Wednesday, October 23, 2019
US flag

Gov. joins state supt. on 1st day of school in Md.

Under an executive order issued by Gov Larry Hogan, Republican of Maryland, about a year ago, the day after Labor Day, today, was the first day of school for 22 of Maryland’s 24 public school districts, and he greeted students at Woodbridge Elementary School in Baltimore County, joined by State Superintendent of Schools Karen Salmon.


Hogan and Salmon today at Woodbridge Elem. School in Catonsville (Maryland Public Schools/Twitter)

The executive order that the school year couldn’t start until the Tuesday after Labor Day caused some debate throughout the state, especially among school superintendents who claimed students would forget too much of what they had learned the previous year with an extended summer break and the effects of “summer slide.”

Yet the executive order was enormously popular among Marylanders, who this year have told newspapers and TV stations that they have generally enjoyed having the extra week or so to spend with their families over the summer.

The debate will continue, I’m sure, even though most people in the state see the executive order that lengthens the summer vacation (the school year still has to finish by June 15 each year) as a gift, the Baltimore Sun reports.

“I absolutely love starting after Labor Day,” the paper quoted Katie M Ries, a Baltimore County parent, as saying. “I grew up right outside of Ocean City, and never, ever started school before Labor Day. It’s un-American. With schools being so regimented and recess disappearing, kids need time to play and have unstructured time. That’s what summer is all about.”

Because schools still have to be in session for students for 180 days, chopping off the month of August has caused most of the school systems in the state to cut short the spring or winter break and to eliminate a few of the teacher-in-service days that were ordinarily scattered randomly throughout the school calendar.

“We had several varying non-student days in the past,” the Frederick News-Post quoted Giuseppe Di Monte, a principal at one of the elementary schools in Frederick County, as saying. “With this schedule we don’t have any of those. It’s much more consistent across the board.”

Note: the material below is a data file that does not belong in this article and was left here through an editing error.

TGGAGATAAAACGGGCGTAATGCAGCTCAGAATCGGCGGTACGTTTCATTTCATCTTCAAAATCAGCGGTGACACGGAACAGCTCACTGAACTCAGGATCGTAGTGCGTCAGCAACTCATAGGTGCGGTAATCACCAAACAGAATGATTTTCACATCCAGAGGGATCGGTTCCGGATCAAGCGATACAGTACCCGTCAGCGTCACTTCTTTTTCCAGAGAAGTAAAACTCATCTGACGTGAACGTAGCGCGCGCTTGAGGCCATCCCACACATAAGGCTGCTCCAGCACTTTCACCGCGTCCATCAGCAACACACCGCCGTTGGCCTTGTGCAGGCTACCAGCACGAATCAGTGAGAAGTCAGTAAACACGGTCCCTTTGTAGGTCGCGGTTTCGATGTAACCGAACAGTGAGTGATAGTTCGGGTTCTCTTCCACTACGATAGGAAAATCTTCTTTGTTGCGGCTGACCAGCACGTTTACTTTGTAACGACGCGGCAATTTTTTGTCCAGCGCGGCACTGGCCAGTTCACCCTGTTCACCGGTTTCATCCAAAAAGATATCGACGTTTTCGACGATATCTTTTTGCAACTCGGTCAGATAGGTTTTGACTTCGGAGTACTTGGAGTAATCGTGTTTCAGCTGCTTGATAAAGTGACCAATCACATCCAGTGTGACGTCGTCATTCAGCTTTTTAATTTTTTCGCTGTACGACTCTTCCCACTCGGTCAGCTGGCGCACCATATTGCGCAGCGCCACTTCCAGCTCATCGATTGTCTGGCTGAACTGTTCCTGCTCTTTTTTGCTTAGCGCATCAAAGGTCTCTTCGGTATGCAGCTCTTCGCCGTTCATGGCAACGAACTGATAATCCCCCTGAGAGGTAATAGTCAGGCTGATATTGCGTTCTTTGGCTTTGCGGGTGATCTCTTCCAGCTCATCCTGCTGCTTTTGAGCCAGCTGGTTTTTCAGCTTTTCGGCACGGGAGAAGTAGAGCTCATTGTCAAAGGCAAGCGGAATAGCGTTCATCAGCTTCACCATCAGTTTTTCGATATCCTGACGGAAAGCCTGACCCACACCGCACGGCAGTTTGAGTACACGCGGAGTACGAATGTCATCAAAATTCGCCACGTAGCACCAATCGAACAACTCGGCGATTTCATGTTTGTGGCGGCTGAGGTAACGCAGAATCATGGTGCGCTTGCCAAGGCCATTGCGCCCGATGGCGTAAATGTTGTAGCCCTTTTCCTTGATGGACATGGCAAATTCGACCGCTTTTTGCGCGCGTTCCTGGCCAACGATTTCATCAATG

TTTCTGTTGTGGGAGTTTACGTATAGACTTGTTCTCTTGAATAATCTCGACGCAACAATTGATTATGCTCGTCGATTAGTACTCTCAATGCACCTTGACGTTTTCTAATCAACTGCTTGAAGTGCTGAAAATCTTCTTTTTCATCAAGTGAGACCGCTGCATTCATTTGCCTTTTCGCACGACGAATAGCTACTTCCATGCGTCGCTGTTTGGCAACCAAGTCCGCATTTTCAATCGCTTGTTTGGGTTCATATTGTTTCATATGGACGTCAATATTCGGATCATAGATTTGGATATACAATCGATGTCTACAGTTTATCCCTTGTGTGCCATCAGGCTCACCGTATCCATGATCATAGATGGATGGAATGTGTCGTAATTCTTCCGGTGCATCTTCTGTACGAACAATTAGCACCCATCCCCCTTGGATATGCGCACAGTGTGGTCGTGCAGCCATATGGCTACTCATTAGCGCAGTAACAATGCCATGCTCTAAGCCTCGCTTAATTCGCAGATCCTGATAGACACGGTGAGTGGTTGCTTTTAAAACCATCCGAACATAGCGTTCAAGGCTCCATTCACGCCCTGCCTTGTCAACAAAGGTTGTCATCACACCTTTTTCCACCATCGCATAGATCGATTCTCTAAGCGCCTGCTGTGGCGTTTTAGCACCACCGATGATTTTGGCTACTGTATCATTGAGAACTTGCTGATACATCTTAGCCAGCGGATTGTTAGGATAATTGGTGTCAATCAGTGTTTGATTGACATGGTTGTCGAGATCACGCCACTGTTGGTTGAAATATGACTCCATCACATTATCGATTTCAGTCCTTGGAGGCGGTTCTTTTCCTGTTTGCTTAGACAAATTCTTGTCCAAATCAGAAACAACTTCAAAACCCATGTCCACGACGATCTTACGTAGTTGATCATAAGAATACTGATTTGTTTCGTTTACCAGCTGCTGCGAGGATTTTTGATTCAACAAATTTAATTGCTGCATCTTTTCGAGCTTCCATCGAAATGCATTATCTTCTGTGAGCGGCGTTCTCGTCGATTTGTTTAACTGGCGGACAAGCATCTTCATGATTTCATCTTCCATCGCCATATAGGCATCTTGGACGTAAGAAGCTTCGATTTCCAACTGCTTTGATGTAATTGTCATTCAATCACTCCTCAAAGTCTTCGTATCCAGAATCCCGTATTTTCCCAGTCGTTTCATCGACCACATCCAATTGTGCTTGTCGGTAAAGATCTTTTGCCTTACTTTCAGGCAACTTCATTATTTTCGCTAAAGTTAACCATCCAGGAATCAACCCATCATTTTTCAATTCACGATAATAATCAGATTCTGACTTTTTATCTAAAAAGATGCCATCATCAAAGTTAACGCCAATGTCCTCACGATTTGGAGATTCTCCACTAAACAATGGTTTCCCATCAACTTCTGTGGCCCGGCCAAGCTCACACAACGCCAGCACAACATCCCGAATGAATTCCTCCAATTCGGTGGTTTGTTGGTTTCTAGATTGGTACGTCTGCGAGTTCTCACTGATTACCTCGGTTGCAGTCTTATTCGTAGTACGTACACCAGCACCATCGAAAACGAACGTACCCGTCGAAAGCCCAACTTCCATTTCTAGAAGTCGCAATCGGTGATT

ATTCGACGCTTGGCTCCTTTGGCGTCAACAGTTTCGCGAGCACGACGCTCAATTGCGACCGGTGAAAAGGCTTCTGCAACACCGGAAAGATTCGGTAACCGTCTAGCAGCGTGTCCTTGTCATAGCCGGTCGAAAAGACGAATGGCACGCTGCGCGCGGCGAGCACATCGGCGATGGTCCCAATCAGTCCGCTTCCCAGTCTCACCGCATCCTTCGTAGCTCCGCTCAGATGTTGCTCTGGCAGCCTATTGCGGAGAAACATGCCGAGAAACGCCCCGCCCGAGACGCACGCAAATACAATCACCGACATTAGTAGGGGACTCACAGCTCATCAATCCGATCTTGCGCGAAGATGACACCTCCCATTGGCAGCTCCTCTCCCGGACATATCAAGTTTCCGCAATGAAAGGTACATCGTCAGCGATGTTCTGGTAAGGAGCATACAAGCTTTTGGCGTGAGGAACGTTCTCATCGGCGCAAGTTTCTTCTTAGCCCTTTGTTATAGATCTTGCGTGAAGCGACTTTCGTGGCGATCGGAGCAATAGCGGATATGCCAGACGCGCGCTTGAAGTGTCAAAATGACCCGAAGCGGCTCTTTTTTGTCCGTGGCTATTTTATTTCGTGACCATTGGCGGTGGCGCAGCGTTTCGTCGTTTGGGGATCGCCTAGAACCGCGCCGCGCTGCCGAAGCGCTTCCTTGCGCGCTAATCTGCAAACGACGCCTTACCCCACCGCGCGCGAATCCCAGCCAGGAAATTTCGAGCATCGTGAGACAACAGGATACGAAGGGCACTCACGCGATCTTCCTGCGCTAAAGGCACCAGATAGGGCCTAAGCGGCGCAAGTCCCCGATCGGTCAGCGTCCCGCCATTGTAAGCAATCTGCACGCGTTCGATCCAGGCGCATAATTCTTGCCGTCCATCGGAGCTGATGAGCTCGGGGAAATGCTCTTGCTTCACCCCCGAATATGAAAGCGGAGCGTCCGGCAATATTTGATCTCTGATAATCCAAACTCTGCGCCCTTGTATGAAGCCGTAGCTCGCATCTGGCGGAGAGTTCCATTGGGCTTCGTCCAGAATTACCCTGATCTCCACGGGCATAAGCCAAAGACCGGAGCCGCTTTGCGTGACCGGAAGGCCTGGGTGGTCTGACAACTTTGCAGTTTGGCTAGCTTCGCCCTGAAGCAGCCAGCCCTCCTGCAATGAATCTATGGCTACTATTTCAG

The extra summer also appears to have built up anticipation for the school year on the part of teachers, students, and parents.

“It just looked like everyone was so energized and ready for school to start this year,” the paper quoted fourth-grade teacher Ashley Topper as saying. “It was so great at the back-to-school night. So many kids come in and you already know them, so they’re giving you hugs and saying how excited they are.”

Paul Katula is the executive editor of the Voxitatis Research Foundation, which publishes this blog. For more information, see the About page.

Recent posts

MoCo doubles down on summer learning loss

Research is at least equivocal about summer learning loss, but maybe there's something to a new plan in Montgomery County, Md.

Downers North lights up the gym for Beth

Ongoing fundraising drives for a Downers Grove N. volleyball player killed by an intoxicated driver in Feb. are going strong in this western suburb.

High-payroll Yankees don’t make World Series

The World Series begins Tuesday, but some of the playoff games can teach us valuable things about youth sports, investment, etc.

Chicago teacher strike enters calendar week 2

Chicago teachers strike for the 3rd day Monday; the union wants smaller class sizes and support for paraprofessionals.

What happened after a coach disarmed a student

In Oregon last May, a high school coach saw a student carrying a gun and disarmed him. Now we know what happened next.

Fox Island disappears in the Chesapeake

An island that has provided some environmental education for many is being lost to rising sea levels in the Chesapeake Bay.

Ohio University hazing charges bring suspensions

The university is investigating hazing charges brought against several student organizations and social groups.

Vaping in a Md. high school

Clarksburg HS, like others in Montgomery County and across the nation, has a vaping problem among its students.

No Howard Co. juniors face required redistricting

Howard Co., Md., faces not only overcrowding but wide gaps in terms of socioeconomic status of families at its diverse schools.

Monkeys beat humans in cognitive flexibility

When we go about solving problems, we are sometimes so fixed in our ways that we fail to explore more efficient solution strategies.

Calif. law requires a sane start time for teens

A new law in Calif. will require public middle schools to start no earlier than 8:00 and high schools no earlier than 8:30.